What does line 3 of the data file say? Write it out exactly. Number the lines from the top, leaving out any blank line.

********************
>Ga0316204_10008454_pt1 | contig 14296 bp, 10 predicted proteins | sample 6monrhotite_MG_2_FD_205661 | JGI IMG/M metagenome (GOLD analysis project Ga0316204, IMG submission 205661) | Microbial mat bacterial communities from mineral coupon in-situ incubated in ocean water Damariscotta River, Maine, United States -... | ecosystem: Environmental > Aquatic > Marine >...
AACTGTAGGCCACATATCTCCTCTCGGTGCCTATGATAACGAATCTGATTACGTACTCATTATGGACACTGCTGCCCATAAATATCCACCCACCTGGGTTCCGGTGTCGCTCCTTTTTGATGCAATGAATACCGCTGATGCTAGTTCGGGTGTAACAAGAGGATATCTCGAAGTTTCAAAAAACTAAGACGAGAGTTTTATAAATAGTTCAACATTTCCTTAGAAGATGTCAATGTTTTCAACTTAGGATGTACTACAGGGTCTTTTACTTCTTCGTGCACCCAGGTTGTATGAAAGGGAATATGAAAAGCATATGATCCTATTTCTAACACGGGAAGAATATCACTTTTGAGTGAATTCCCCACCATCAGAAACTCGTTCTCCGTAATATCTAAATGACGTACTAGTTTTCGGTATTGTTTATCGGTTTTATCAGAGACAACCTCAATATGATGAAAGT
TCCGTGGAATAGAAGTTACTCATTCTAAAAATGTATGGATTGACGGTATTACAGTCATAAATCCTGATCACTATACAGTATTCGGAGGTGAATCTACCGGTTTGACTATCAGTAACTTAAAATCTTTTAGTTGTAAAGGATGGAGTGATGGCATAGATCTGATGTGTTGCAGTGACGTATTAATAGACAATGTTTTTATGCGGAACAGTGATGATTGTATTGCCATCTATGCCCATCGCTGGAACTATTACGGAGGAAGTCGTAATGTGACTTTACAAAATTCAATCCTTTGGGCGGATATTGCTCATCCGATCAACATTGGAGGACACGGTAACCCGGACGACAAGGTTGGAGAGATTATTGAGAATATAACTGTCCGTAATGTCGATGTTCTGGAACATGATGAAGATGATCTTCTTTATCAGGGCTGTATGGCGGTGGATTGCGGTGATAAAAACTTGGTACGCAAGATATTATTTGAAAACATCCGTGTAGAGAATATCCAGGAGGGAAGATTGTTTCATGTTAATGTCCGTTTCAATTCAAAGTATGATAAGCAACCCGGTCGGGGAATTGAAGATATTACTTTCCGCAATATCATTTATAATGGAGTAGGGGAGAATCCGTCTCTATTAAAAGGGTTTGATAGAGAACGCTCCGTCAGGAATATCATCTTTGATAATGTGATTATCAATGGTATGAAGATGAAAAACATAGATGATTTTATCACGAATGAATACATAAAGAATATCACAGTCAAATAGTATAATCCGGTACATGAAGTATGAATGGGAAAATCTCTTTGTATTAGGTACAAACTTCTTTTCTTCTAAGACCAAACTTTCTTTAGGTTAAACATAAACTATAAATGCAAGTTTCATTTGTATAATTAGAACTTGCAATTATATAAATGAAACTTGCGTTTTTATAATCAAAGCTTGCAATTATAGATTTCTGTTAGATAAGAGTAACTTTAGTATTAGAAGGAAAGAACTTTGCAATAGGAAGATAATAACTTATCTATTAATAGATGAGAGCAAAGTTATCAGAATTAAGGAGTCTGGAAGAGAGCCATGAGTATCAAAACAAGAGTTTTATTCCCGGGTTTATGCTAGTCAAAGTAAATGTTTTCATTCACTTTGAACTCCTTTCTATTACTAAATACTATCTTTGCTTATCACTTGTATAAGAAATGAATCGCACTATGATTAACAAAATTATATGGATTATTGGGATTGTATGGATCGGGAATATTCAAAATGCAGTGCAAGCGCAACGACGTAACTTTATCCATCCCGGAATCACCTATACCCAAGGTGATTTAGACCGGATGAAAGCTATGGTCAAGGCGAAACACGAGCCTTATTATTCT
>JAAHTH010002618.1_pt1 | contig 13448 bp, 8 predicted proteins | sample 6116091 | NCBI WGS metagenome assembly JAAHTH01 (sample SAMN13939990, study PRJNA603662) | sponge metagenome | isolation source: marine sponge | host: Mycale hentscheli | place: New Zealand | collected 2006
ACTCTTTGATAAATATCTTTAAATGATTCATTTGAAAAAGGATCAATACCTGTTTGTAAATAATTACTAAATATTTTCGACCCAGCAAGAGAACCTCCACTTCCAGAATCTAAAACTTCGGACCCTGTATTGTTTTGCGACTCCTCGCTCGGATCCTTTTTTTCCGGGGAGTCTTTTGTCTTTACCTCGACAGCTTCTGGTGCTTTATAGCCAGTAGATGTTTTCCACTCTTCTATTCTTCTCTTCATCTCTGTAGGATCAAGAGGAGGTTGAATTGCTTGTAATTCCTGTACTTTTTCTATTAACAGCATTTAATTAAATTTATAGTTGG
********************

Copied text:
TCCGTGGAATAGAAGTTACTCATTCTAAAAATGTATGGATTGACGGTATTACAGTCATAAATCCTGATCACTATACAGTATTCGGAGGTGAATCTACCGGTTTGACTATCAGTAACTTAAAATCTTTTAGTTGTAAAGGATGGAGTGATGGCATAGATCTGATGTGTTGCAGTGACGTATTAATAGACAATGTTTTTATGCGGAACAGTGATGATTGTATTGCCATCTATGCCCATCGCTGGAACTATTACGGAGGAAGTCGTAATGTGACTTTACAAAATTCAATCCTTTGGGCGGATATTGCTCATCCGATCAACATTGGAGGACACGGTAACCCGGACGACAAGGTTGGAGAGATTATTGAGAATATAACTGTCCGTAATGTCGATGTTCTGGAACATGATGAAGATGATCTTCTTTATCAGGGCTGTATGGCGGTGGATTGCGGTGATAAAAACTTGGTACGCAAGATATTATTTGAAAACATCCGTGTAGAGAATATCCAGGAGGGAAGATTGTTTCATGTTAATGTCCGTTTCAATTCAAAGTATGATAAGCAACCCGGTCGGGGAATTGAAGATATTACTTTCCGCAATATCATTTATAATGGAGTAGGGGAGAATCCGTCTCTATTAAAAGGGTTTGATAGAGAACGCTCCGTCAGGAATATCATCTTTGATAATGTGATTATCAATGGTATGAAGATGAAAAACATAGATGATTTTATCACGAATGAATACATAAAGAATATCACAGTCAAATAGTATAATCCGGTACATGAAGTATGAATGGGAAAATCTCTTTGTATTAGGTACAAACTTCTTTTCTTCTAAGACCAAACTTTCTTTAGGTTAAACATAAACTATAAATGCAAGTTTCATTTGTATAATTAGAACTTGCAATTATATAAATGAAACTTGCGTTTTTATAATCAAAGCTTGCAATTATAGATTTCTGTTAGATAAGAGTAACTTTAGTATTAGAAGGAAAGAACTTTGCAATAGGAAGATAATAACTTATCTATTAATAGATGAGAGCAAAGTTATCAGAATTAAGGAGTCTGGAAGAGAGCCATGAGTATCAAAACAAGAGTTTTATTCCCGGGTTTATGCTAGTCAAAGTAAATGTTTTCATTCACTTTGAACTCCTTTCTATTACTAAATACTATCTTTGCTTATCACTTGTATAAGAAATGAATCGCACTATGATTAACAAAATTATATGGATTATTGGGATTGTATGGATCGGGAATATTCAAAATGCAGTGCAAGCGCAACGACGTAACTTTATCCATCCCGGAATCACCTATACCCAAGGTGATTTAGACCGGATGAAAGCTATGGTCAAGGCGAAACACGAGCCTTATTATTCT